In Plate I, 1, the normal structure of apple wood is shown in cross section. The main features to be observed are the large water-conducting elements the vessels, appearing as open spaces surrounded by the smaller and thicker-walled wood fibers and the wood parenchyma. The wood fibers make up the larger part of the wood, and can be distinguished by their small size and thick walls. The wood parenchyma appears as scattered cells distinguished from the wood fibers by their thinner walls and dark-staining contents. The above-named types of cells extend vertically up and down the tree, and are therefore shown in the figure in cross section. The vessels are the channels through which water, and possibly mineral nutrients, are conducted from the roots to the leaves. The wood fibers serve chiefly for mechanical support, and to them the strength of the wood is largely due. Both vessels and fibers are cells without living contents. The wood parenchyma cells, on the other hand, are living, and each is filled with a protoplast. They function in starch storage and possibly in conduction. The lines of cells extending across the figure from top to bottom are the medullary rays. Each ray forms a band of tissue extending horizontally from some point in the phloem through the cambium and into the wood. A small proportion of them may extend clear through the wood to the pith. The cells are living, and, in the figure, are shown filled with protoplasm, starch, and other substances. The rays function in food storage and in lateral conduction. Water and possibly mineral nutrients, brought up from the roots through the vessels, may pass along the rays out to the phloem, and carbohydrates and other material may pass from the phloem through the rays into the wood. In such normal structure, it is seen that the cells are arranged with more or less regularity; the vessels, the wood fibers, and the wood parenchyma extending vertically up and down the trunk more or less parallel with each other, and the medullary rays extending at right angles to them.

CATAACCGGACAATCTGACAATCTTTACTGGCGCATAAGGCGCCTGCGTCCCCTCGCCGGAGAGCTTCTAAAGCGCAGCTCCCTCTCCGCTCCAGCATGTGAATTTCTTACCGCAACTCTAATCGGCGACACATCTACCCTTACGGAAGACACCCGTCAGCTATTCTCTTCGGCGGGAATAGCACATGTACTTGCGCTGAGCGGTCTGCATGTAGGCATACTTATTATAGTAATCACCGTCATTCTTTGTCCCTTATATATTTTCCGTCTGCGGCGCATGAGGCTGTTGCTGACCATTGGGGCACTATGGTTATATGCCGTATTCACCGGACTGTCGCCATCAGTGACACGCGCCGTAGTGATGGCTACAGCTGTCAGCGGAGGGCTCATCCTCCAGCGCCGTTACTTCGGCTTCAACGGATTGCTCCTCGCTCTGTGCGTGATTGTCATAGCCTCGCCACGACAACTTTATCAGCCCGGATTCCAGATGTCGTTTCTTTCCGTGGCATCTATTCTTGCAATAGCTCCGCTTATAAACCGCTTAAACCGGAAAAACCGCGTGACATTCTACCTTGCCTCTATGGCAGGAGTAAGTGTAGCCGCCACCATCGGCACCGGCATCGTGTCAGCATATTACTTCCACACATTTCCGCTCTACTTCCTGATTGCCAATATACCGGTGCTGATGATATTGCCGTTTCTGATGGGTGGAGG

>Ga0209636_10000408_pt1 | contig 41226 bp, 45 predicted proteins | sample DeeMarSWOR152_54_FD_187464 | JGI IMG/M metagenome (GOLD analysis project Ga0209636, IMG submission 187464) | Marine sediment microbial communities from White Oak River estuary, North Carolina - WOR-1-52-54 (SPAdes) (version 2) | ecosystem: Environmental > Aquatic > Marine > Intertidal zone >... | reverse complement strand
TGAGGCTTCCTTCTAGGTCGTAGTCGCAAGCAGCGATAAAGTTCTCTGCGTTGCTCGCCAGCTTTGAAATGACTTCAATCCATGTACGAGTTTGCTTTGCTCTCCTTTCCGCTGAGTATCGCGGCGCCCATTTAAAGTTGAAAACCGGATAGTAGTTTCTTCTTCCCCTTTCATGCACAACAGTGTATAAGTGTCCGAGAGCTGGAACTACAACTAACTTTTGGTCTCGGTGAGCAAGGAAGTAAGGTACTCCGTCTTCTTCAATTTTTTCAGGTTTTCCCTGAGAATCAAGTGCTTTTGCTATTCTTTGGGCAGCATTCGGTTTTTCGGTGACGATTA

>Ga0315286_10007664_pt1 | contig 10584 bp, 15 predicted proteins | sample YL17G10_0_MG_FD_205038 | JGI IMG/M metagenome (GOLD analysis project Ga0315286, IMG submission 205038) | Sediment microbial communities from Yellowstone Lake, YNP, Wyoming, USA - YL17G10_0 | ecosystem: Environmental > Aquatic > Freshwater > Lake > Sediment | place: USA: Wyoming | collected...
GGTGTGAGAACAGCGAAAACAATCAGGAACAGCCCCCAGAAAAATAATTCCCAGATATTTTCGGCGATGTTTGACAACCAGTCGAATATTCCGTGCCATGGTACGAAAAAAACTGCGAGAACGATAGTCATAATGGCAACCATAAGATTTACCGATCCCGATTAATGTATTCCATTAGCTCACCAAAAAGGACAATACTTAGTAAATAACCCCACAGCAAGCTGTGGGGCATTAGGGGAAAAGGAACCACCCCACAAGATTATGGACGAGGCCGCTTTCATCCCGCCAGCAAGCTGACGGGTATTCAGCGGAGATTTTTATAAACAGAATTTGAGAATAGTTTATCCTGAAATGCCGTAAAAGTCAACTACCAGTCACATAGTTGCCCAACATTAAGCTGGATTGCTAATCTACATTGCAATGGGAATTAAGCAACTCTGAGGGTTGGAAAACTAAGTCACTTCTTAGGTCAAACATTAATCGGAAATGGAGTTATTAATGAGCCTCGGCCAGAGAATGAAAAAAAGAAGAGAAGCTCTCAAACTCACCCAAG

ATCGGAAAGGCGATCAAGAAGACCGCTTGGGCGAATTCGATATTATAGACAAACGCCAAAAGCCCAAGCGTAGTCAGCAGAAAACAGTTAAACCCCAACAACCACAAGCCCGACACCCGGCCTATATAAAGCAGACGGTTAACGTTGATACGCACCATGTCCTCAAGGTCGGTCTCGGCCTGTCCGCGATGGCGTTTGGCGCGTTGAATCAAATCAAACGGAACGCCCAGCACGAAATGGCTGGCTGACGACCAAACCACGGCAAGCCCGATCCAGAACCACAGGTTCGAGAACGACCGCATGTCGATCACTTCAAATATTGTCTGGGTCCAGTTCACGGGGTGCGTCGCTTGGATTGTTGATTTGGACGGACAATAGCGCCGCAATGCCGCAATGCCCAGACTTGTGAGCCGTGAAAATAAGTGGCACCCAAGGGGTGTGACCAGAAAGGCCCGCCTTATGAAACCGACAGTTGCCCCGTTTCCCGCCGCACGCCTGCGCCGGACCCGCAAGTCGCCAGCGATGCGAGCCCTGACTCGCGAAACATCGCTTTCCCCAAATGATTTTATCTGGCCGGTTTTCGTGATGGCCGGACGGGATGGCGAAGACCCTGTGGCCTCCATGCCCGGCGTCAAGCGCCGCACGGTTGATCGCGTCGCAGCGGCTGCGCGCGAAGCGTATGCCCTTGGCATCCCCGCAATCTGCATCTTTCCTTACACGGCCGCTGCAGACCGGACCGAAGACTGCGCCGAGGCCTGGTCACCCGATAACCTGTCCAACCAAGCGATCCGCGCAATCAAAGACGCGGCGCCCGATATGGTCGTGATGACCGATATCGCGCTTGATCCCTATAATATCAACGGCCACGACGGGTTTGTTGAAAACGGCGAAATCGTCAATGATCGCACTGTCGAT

In Plate I, 2, is shown a radial section as taken parallel to the medullary rays and the vessels. Here the main water-conducting elements extend in a vertical direction, while the medullary rays, showing their broadest dimension, extend horizontally. Again the regularity of arrangement is apparent. The larger proportion of the wood is made up of thick-walled wood fibers and vessels, with a smaller amount of ray tissue, and scattered vertical lines of wood parenchyma.

The tangential section (Plate I, 3) is taken at right angles to the medullary rays, and parallel to the vessels, the wood fibers, and the lines of wood parenchyma, all of which can be seen extending vertically across the figure, curving around the medullary rays. Such normal wood structure resists transverse breaking, but splits readily in a longitudinal direction.

The ease of longitudinal splitting is one of the chief underlying causes for weakness in crotch structure. With any given crotch, the tissue of both branches runs along parallel up to the point of insertion, and then divides to form a crotch. This means that were there no special tissue formed in the crotch angle, the strain of the load would be applied in a way that would split the wood most easily. The crotch tissue that is formed is, in fact, more resistant to splitting than is normal wood structure. It is not, however, as strong as normal wood in transverse breakage.

In the case of the hardwoods used for purposes where strength is the important consideration, it has been found that, as a rule, strength increases directly with the specific gravity. The woody material making up the cell walls is of about the same density and strength in all cases, differences in strength being due to differences in the thickness of cell walls and in the amount of air space. In order to determine the specific gravity of the apple-crotch tissue as compared with ordinary tissue, tests were made on samples taken from the heartwood of a mature apple tree, with the following results: